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a B.S. in Physical Science from Colorado State University.

Joe Rocchio is a wetland ecologist with the Colorado Natural Heritage Program (CNHP).  Mr. Rocchio’s work at CNHP includes survey and ecological assessment of biologically significant wetlands throughout Colorado since 1999.  Currently, he is developing three ecological integrity assessment tools for Southern Rocky Mountain wetlands: (1) Vegetation Index of Biotic Integrity; (2) Floristic Quality Assessment; and (3) Ecological Integrity Scorecards. Mr. Rocchio’s prior experience comes from environmental consulting where he worked on wetland regulatory issues such as delineation, permitting, mitigation, and monitoring.  Mr. Rocchio received a B.S. in Public and Environmental Affairs from Indiana University (1993) and a M.S. in Ecosystem Analysis from the University of Washington (1998).  His thesis research focused on the success of using donor soils for establishing vegetation in wetland restoration projects.

John Sanderson began working in wetlands while completing his MS degree in the Field Naturalist Program at the University of Vermont.  After finishing the degree, he spent several years working on wetland conservation issues for the Colorado Natural Heritage Program.  John is currently completing a Ph.D. in ecology at Colorado State University, and he recently accepted a position with The Nature Conservancy of Colorado.  His interests include hydrology, evapotranspiration, plant ecology, and restoration, and the application of these topics to conservation.

Lynda Saul is the Wetlands Program Manager for the State of Montana.  She has had extensive experience with all water resources, including a stint at the Montana Department of Natural Resources and review of FERC licenses.  Her formal training is in hydrology and she went to school at Tulane University and University of Montana.

Denine Schmitz is a riparian ecologist and adjunct instructor at Montana State University (MSU).  Her research focus is the interdependence of physical and biological components in floodplain ecosystems.  With an M.S. in Land Resources and Environmental Sciences from MSU, Schmitz is actively pursuing collaborative projects with a regional importance.  Current projects include monitoring protocol development of springs in Big Horn Canyon NRA (Montana and Wyoming), an exploration of long-term ecological effects of dam removal, and a review of the effects of invasive plants on watershed hydrology and riparian ecology.  Schmitz is currently teaching an introductory course in GPS applications.  Prior to her tenure at MSU, Schmitz obtained a B.S. in Animal Physiology from UC Davis, taught high school in Colorado, and chaired a local nature association in the Arkansas River valley.  An amazing spouse and two crazy border collies add balance and color to an active professional life.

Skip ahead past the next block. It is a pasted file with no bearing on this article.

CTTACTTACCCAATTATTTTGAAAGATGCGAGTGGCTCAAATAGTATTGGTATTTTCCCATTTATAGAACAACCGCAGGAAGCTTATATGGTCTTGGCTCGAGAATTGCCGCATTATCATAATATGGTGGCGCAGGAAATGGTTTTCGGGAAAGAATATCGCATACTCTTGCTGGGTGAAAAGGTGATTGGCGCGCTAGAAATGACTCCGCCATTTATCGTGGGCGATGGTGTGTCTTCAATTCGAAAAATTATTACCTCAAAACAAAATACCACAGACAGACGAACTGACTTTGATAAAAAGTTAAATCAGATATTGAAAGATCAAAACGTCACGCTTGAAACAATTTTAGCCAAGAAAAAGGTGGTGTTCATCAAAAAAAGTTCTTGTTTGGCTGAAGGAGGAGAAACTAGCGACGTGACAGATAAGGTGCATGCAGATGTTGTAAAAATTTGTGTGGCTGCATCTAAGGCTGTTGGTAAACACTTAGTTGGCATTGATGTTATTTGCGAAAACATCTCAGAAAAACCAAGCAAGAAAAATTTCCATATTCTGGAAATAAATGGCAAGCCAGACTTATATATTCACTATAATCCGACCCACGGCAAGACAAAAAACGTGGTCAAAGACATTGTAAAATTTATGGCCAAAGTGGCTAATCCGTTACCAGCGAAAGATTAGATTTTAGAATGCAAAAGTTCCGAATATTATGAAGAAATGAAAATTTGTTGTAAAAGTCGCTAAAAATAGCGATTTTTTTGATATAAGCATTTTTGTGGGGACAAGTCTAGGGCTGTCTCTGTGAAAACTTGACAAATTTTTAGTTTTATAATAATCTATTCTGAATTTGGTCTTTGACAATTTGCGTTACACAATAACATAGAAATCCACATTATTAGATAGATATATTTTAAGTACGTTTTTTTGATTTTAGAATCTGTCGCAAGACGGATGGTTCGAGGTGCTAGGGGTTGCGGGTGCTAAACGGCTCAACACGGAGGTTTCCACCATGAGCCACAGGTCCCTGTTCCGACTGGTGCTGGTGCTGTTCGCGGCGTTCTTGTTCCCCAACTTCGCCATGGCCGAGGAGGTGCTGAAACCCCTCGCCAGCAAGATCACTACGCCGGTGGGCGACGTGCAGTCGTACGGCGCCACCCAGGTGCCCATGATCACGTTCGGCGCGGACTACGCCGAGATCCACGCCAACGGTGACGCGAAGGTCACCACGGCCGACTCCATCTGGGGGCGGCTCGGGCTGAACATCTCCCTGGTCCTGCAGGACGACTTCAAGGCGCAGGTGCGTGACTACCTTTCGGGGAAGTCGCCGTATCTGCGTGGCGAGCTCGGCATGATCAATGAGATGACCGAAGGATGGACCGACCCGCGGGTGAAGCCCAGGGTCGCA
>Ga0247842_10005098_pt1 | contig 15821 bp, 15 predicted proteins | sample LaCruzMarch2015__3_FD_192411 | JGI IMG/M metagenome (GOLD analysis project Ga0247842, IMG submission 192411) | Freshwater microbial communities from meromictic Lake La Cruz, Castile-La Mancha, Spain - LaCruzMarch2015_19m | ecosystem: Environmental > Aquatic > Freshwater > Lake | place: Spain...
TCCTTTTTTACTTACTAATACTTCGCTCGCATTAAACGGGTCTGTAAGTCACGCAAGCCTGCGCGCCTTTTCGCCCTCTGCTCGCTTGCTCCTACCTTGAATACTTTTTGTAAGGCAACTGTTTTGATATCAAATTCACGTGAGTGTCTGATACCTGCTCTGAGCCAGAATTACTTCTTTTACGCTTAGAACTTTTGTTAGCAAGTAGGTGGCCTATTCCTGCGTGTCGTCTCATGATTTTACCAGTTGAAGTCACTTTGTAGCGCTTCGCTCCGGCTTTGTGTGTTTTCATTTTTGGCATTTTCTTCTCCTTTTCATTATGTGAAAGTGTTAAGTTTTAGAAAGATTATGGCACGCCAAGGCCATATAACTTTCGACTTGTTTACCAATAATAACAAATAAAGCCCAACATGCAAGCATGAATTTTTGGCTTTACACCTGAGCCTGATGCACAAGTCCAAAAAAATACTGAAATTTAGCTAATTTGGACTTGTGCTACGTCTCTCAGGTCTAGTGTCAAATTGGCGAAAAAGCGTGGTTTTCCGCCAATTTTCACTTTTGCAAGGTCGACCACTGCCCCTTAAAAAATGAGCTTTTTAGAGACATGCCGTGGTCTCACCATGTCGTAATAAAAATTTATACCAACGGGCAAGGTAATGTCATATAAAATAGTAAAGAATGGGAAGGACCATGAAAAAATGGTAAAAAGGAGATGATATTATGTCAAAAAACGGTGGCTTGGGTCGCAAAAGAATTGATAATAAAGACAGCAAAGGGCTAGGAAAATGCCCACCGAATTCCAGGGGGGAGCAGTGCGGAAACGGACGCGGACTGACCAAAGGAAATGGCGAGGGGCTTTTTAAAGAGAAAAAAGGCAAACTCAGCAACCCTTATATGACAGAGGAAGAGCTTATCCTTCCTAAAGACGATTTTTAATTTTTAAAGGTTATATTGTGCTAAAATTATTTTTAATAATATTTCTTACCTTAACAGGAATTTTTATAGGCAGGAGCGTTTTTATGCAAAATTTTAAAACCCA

Dwight K. Shellman, Jr. is the Immediate Past Chair of the US National Ramsar Committee, the national committee that supports U.S. participation in the so-called Ramsar Convention --The Convention on Wetlands of International Importance (Ramsar, 1971). Since 1993 Shellman has been the President and General Counsel of Caddo Lake Institute. The Caddo Lake wetland ecosystem is located on the border between NE Texas and NW Louisiana. The Institute has actively used the Ramsar Convention, and its world-class technical guidance, as unifying themes for community-based local and international programs for the conservation and wise use of wetlands.

Local community-based accomplishments at Caddo Lake include: Ramsar designation of Caddo Lake (1993) and 1st Enlargement (1996); sponsoring the creation of the Caddo Lake National Wildlife Refuge (2000), the 2001 creation of the Caddo Lake Ramsar Wetland Clearinghouse, a site-level Ramsar committee; ongoing planning for the Caddo Lake Regional Ramsar Wetland Science and Visitors Center, local water quality monitoring networks and invasive species control collaborations with state agencies. Shellman has convened several regional workshops to explore local Ramsar applications, as well as numerous wetland ecosystem science workshops and conferences. The Institute’s most ambitious wetland science initiative is the “Caddo Lake Watershed Collaborative”. This project implements Ramsar watershed guidance using protocols and the expertise of The Nature Conservancy’s Fresh Waters Initiative. This

2005 Western Wetland Conference Speaker Biographies   8

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